The kids are crying 'cause the sheets are so cold.
Woke this morning, found my hands were frozen.
Tried to fix the fire, but you know
the damn thing's too old." Phil Collins
I used to listen to that song over and over when I was in high school. I'm not sure what about it appealed to me. It's a bleak little song for sure. I guess it fit my late-night moods.
It certainly fit my mood today. Sweet Potato stayed home from school and was disappointed because she couldn't play her Xbox. She couldn't play the Xbox because we had to move the TV out of the way of the melted snow that was dripping into the house.
I said, "Sweet P, you're upset because you can't play a video game? Listen, I just bought a house, and right now it's raining in my living room. I think I win this pity party."
Luckily R was able to escape from work early fix up the mess, so it's drying as I write this.
Here's what happened: The snow on our roof melted because of the heat rising from the house, it then flowed to the edge of the roof (the eaves) where it's colder and promptly turned to ice. It's called an ice dam. Never heard of such-a-thing before today. The ice dam prevents the rest of the melting snow from exiting stage left. Puddles form. You get the picture.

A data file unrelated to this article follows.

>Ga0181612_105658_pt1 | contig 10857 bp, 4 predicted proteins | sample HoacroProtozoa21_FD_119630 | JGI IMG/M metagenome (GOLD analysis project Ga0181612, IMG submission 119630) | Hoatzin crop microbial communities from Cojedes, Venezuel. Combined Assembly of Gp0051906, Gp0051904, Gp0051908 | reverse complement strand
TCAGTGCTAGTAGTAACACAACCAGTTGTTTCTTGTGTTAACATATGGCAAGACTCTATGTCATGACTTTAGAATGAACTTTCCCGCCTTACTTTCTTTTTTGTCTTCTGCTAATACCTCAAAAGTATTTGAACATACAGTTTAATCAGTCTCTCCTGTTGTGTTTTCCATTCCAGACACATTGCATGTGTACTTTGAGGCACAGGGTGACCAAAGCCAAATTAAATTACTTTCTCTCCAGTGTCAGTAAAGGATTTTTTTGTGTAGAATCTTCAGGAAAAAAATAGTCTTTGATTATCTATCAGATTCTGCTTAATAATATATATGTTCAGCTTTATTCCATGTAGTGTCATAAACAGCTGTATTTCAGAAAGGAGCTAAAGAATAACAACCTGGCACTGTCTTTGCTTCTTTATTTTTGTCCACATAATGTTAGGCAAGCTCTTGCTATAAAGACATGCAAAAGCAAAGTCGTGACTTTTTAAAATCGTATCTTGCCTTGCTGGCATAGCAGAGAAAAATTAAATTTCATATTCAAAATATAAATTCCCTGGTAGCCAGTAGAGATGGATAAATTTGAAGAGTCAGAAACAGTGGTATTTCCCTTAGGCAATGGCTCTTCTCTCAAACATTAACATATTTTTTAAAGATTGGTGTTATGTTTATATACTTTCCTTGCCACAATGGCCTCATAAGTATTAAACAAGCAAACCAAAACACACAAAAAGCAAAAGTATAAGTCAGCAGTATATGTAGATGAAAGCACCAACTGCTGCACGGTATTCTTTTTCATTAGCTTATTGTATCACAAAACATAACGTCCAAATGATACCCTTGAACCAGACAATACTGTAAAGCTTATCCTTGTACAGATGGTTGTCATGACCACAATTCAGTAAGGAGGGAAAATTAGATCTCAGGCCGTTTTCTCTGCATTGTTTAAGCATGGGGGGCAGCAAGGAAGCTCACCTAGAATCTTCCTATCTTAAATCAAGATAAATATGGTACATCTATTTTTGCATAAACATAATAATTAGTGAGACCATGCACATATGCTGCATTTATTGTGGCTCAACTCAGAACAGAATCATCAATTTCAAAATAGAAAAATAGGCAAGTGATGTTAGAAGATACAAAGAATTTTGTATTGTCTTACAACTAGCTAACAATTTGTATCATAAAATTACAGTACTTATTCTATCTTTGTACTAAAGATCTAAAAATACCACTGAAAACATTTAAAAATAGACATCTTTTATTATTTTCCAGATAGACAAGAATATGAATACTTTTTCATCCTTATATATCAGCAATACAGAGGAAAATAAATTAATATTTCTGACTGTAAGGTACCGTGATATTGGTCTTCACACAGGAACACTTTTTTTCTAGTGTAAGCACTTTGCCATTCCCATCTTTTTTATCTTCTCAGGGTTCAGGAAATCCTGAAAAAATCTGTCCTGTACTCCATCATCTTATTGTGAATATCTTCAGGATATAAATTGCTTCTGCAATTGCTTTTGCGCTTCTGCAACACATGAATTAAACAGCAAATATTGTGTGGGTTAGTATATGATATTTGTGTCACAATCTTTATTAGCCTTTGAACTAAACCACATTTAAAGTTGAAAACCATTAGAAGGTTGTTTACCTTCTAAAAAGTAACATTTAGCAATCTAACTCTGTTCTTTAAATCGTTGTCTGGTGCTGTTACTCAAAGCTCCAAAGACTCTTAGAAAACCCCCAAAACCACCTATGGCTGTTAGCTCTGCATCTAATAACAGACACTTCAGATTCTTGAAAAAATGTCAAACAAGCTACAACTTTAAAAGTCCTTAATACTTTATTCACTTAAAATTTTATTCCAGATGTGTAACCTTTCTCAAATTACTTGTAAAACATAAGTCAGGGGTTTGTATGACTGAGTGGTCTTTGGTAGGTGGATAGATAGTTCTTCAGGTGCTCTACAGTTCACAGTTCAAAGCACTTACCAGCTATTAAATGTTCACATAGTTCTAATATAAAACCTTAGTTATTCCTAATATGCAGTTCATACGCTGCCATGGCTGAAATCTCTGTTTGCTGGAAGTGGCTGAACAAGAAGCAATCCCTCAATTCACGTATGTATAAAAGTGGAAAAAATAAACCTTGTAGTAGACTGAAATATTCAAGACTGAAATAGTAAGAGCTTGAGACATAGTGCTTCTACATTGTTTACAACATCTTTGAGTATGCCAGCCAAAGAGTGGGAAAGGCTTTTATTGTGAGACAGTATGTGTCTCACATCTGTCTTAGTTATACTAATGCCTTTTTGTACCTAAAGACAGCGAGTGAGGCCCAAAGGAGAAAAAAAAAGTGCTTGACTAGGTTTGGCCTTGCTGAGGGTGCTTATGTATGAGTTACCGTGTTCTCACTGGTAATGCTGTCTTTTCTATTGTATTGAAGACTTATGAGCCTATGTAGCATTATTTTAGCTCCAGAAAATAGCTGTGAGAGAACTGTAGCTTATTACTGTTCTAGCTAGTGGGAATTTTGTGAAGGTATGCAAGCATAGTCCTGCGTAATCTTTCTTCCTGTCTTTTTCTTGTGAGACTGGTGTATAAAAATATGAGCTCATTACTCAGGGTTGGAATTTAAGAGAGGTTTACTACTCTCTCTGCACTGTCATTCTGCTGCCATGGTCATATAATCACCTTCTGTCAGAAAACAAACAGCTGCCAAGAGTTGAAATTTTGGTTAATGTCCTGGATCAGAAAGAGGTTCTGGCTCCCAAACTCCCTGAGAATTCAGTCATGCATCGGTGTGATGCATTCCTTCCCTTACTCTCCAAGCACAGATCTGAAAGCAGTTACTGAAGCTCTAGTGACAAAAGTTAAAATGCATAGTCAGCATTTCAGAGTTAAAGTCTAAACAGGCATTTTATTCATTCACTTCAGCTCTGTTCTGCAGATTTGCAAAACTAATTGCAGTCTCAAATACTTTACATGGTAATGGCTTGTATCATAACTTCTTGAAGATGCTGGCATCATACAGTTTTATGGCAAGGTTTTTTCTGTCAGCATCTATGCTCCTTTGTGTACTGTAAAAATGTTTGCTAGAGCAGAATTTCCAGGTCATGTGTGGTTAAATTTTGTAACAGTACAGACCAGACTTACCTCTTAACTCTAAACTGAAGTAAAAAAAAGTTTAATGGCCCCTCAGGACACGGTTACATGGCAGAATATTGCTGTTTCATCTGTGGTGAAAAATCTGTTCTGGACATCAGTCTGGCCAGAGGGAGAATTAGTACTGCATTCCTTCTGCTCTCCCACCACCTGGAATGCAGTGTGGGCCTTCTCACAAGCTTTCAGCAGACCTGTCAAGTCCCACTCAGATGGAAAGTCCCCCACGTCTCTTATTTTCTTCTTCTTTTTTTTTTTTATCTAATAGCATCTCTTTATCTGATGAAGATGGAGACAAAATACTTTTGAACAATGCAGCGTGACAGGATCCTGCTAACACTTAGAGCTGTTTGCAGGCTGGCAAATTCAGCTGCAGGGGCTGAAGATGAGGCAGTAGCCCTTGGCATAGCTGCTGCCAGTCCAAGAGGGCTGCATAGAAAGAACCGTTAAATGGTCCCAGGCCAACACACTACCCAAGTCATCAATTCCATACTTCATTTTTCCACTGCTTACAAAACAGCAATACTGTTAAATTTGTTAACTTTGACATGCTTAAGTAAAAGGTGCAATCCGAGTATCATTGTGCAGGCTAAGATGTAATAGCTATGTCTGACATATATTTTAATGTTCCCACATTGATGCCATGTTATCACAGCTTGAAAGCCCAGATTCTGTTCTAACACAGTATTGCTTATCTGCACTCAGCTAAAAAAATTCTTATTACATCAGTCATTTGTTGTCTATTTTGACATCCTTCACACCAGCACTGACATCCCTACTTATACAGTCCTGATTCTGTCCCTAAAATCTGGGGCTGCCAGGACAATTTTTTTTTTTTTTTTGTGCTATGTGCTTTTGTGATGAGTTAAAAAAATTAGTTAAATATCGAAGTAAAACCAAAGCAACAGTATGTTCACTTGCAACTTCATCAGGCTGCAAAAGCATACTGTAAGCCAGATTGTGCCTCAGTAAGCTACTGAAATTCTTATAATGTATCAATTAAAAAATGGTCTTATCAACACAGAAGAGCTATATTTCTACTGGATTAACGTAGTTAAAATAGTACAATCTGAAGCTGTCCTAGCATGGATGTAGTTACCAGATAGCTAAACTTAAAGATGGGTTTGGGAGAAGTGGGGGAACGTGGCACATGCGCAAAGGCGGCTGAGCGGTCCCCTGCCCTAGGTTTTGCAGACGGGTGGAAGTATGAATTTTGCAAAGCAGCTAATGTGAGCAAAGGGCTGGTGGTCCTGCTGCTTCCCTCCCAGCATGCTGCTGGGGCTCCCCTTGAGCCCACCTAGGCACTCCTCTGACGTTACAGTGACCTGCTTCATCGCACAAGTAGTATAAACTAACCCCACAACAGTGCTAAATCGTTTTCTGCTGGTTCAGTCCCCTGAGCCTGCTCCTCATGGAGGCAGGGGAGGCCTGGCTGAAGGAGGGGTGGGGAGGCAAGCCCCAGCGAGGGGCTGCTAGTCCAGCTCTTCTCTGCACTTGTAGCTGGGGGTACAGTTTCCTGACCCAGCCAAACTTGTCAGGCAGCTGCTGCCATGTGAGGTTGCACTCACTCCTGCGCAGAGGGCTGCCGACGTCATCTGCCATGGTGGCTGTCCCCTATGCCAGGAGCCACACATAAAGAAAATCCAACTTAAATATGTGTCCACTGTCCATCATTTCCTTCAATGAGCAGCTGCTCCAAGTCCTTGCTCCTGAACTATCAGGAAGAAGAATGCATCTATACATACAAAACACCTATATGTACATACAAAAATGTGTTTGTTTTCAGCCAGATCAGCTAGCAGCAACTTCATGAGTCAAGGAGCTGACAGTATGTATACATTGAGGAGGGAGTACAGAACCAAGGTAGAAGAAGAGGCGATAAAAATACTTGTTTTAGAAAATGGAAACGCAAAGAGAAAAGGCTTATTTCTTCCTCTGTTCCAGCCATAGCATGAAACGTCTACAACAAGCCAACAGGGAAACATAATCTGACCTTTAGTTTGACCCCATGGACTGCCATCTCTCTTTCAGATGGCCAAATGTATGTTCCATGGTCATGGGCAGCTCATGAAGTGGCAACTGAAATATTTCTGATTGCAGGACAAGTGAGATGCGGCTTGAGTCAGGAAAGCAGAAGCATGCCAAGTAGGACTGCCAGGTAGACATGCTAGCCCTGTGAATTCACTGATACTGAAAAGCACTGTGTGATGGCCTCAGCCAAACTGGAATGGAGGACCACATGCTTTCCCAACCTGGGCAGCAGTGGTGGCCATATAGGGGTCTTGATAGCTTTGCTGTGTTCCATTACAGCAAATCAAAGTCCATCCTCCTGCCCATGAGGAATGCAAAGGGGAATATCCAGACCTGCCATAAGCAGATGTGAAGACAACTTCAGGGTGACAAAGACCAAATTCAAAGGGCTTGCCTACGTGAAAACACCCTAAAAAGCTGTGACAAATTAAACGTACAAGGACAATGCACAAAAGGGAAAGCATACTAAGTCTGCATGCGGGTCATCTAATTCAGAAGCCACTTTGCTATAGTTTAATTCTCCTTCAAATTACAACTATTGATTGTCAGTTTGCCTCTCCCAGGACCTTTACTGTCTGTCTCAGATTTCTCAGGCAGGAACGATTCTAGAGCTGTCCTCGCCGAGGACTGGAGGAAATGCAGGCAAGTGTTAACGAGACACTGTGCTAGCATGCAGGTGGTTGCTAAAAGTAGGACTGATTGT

R went on the roof with a blow torch and melted the ice dam, crazy man that he is. I figured it might work or he might burn the house down, in which case I'd mosey on back to California-- where I hear it's Spring already. The scarier alternative was that he fall off of the roof with the torch. I tried not to think too much about that one.
Despite my disgruntledness over the ice dam, I am feeling cheerier this week, mostly because I enjoyed my first MNO (moms' night out) on Friday and was introduced to my new friend, the lovely little sour patch martini. Green Mama described it as a "water melon Jolly Rancher with alcohol." Plus, instead of fruit or olives, there was candy in the bottom of the glass-- my kinda drink all over. I told R we must learn how to make them at home.
Also, last night I finished The Painted Drum by Louise Erdrich, and I don't think I will give anything away by sharing this passage:
"And when it happens that you are broken, or betrayed, or left, or hurt, or death brushes near, let yourself sit by an apple tree and listen to the apples falling all around you in heaps, wasting their sweetness. Tell yourself that you tasted as many as you could."